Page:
Engineering & Transportation
Troubleshooting Analog Circuits and over one million other books are available for Amazon Kindle. Learn more
Out of Print--Limited Availability.
Have one to sell? Sell on Amazon
Flip to back Flip to front
Listen Playing... Paused   You're listening to a sample of the Audible audio edition.
Learn more
See this image

Troubleshooting Analog Circuits with Electronics Workbench Circuits (EDN Series for Design Engineers) Paperback – September 9, 1998

ISBN-13: 978-0750699495 ISBN-10: 0750699493

 
Amazon Price New from Used from
Kindle
"Please retry"
Hardcover
"Please retry"
$39.52
Paperback, September 9, 1998
Best%20Books%20of%202014
NO_CONTENT_IN_FEATURE

Shop the new tech.book(store)
New! Introducing the tech.book(store), a hub for Software Developers and Architects, Networking Administrators, TPMs, and other technology professionals to find highly-rated and highly-relevant career resources. Shop books on programming and big data, or read this week's blog posts by authors and thought-leaders in the tech industry. > Shop now

Product Details

  • Series: EDN Series for Design Engineers
  • Paperback: 217 pages
  • Publisher: Newnes (September 9, 1998)
  • Language: English
  • ISBN-10: 0750699493
  • ISBN-13: 978-0750699495
  • Product Dimensions: 0.5 x 7 x 9.8 inches
  • Shipping Weight: 1 pounds
  • Average Customer Review: 4.4 out of 5 stars  See all reviews (28 customer reviews)
  • Amazon Best Sellers Rank: #5,972,870 in Books (See Top 100 in Books)

Editorial Reviews

From Book News

Based on Pease' popular series in EDN magazine. Every chapter has been expanded and two new chapters and several appendices have been added, as well as numerous tables summarizing troubleshooting approaches for various components. Annotation copyright Book News, Inc. Portland, Or. --This text refers to the Hardcover edition.

Review

Combining his expertise as a senior scientist at National Semiconductor with a sense of humor and easy writing style, Pease has produced an excellent guide to analog circuit troubleshooting. - Library Journal 2004 --This text refers to an alternate Paperback edition.

More About the Author

Discover books, learn about writers, read author blogs, and more.

Customer Reviews

This books has lots of great advice and interesting ideas!
Colin O'Flynn
It reads like a novel or other non-technical book that you are excited to follow page by page, to see what will happen next.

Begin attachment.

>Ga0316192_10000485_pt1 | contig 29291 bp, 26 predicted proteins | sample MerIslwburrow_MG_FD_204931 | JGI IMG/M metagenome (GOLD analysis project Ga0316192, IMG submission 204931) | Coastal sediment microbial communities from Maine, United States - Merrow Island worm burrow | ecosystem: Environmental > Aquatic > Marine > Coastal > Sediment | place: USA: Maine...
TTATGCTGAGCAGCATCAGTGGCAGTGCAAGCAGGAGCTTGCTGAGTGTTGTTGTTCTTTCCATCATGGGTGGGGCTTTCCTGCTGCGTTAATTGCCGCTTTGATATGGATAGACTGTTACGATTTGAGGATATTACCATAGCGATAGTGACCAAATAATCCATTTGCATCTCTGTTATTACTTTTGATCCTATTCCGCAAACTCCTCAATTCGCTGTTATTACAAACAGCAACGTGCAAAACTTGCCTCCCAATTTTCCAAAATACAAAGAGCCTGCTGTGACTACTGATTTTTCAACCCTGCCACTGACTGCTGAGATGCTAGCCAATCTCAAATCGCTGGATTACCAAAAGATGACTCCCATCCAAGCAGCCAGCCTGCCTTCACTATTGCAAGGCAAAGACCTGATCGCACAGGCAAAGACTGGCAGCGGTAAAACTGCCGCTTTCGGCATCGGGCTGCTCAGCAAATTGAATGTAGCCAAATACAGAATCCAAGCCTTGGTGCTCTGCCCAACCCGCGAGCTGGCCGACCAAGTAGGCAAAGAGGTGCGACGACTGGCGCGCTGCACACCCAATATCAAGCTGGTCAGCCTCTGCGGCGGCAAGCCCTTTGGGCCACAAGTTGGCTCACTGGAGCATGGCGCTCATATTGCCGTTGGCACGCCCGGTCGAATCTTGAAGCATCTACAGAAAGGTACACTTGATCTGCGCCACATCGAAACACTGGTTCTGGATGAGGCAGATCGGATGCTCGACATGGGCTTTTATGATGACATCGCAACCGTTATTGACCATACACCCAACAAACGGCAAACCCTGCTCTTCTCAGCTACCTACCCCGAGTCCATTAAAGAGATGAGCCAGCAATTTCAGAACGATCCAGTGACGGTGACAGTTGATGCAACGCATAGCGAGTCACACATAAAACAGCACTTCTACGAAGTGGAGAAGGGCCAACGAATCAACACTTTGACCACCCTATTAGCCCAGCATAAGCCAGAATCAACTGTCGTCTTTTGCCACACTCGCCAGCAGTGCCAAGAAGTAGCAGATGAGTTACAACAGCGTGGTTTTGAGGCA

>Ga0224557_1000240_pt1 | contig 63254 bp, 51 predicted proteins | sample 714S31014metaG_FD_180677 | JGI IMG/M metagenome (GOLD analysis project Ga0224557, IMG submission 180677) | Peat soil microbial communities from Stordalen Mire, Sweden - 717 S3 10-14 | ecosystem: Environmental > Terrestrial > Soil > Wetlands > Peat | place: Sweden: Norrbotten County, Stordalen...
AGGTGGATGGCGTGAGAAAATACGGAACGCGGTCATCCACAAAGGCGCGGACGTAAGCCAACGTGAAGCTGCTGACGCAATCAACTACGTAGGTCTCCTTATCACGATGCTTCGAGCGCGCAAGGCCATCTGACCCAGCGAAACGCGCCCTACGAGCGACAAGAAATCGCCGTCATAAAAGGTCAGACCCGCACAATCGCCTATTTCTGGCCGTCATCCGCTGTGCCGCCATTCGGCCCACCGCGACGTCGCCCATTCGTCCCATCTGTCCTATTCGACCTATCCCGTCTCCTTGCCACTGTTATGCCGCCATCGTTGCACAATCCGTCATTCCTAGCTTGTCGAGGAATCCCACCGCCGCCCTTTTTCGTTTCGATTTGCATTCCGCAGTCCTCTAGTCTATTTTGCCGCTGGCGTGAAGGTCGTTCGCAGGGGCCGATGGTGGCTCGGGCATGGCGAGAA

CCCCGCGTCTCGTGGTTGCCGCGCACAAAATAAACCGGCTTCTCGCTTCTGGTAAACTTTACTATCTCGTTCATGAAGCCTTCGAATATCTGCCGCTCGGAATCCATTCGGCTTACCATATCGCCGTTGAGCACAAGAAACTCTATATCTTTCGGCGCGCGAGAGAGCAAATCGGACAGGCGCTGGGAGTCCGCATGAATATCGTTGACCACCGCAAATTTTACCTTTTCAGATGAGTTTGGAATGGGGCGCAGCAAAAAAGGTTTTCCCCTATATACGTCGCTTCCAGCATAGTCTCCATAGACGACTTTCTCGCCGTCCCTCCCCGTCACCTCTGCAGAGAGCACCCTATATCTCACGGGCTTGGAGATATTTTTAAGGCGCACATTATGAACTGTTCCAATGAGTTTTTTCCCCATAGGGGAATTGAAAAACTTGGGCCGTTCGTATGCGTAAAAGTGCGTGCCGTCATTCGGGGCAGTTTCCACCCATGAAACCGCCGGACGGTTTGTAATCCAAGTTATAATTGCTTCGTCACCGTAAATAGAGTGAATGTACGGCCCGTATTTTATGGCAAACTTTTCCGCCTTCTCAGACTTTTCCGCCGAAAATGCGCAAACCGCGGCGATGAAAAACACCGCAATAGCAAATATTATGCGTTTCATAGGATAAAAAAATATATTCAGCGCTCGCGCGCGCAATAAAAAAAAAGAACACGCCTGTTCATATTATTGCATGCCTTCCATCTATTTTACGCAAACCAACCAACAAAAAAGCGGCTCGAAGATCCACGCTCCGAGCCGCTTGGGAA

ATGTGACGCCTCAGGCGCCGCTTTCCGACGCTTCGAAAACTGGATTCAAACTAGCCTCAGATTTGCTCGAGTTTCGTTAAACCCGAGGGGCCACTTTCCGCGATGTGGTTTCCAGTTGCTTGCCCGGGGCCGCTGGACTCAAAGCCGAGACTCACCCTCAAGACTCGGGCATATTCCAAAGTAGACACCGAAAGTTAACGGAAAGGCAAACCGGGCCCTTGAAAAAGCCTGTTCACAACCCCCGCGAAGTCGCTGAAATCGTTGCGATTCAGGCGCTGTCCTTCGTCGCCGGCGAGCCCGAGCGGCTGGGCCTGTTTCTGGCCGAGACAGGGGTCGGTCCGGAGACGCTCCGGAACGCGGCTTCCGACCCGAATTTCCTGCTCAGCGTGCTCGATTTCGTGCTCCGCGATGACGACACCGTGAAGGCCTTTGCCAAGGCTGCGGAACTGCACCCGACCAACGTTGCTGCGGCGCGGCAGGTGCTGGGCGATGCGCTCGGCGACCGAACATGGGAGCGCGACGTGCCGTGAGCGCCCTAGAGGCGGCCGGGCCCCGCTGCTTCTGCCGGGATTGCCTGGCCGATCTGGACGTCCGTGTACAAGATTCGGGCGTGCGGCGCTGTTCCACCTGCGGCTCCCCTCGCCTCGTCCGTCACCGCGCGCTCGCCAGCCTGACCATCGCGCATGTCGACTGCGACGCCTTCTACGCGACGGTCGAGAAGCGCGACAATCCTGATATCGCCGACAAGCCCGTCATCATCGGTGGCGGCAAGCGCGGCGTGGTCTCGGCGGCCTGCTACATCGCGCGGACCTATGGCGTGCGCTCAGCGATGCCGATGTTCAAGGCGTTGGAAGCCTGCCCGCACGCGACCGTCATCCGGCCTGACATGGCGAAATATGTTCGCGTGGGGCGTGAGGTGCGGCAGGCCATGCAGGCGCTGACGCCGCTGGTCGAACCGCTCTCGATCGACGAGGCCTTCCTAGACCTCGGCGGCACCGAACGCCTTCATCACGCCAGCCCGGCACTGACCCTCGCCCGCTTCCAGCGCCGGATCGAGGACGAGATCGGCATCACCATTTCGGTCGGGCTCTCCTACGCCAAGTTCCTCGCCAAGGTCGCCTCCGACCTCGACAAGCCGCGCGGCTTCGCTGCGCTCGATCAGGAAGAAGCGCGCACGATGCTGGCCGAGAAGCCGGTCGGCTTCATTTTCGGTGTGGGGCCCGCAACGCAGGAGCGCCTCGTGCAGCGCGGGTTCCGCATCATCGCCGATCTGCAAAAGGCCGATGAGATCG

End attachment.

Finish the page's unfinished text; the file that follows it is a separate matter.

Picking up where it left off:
zyga
The book is VERY good, very clear in all the aspects, and in all I am very happy to have it.
Luca Fascione

Most Helpful Customer Reviews

22 of 23 people found the following review helpful By A Customer on June 7, 1997
Format: Paperback
When things aren't working in your circuits use
this book to get you started on how to find WHY
things aren't working. This book is a collection
of essays originally published by the author, and
a couple of other contributers in trade magazines.
They in general consist of lists and explanations
of problems and how to fix them. These lists are
grouped by kinds of circuits. I would have liked
to see more specifics on power supply problems
and on Phase Locked Loops and other oscillators.
Of particular use (at least to me)
is the advice on equipping your bench. If you build
huge boards this isn't as valuable as if you build
100 - 200 component circuits. The author has an
overly anti-Spice bias, but his cautions are generally
worth remembering. (I once took a grad course on
the internals of Spice, and another one on the
internals of mechanical simulation programs - they
all require that you understand the problem before
you rely on the computer). Obviously large very
inter-related circuit boards will require more
computer aided design because of the sheer complexity.
This book does tend to attribute a lot of problems
in systems to heat, whereas my most typical problem
is poor mechanical connections of some
sort (bad connectors, solder joints, etc). I use
this book as a reminder of what I need to be
aware of when I have a problem. A lot of the
engineers at HP and elsewhere really like this book, and THEY
are the analog design "water-walkers" that I truly
respect
Comment Was this review helpful to you? Yes No Sending feedback...
Thank you for your feedback. If this review is inappropriate, please let us know.
Sorry, we failed to record your vote. Please try again
18 of 18 people found the following review helpful By A Customer on September 27, 2002
Format: Paperback Verified Purchase
Even for a seasoned engineer, there are useful tidbits and tricks in here that can really save you.... Lots of stuff is just common sense, but it's the little nuggets of gold hidden within this book that make it a worthwhile read. If you're just starting your career as an Electrical Engineer or technician, this book will make a tremendous resource. For the amateur, there's lots of good stuff in here such as diagrams for nifty and inexpensive test equipment - learn how to build your own active scope probe for [very little]! Well written and humorous it's not a heavy technical read, but one that will definitely impart some very valuable knowledge.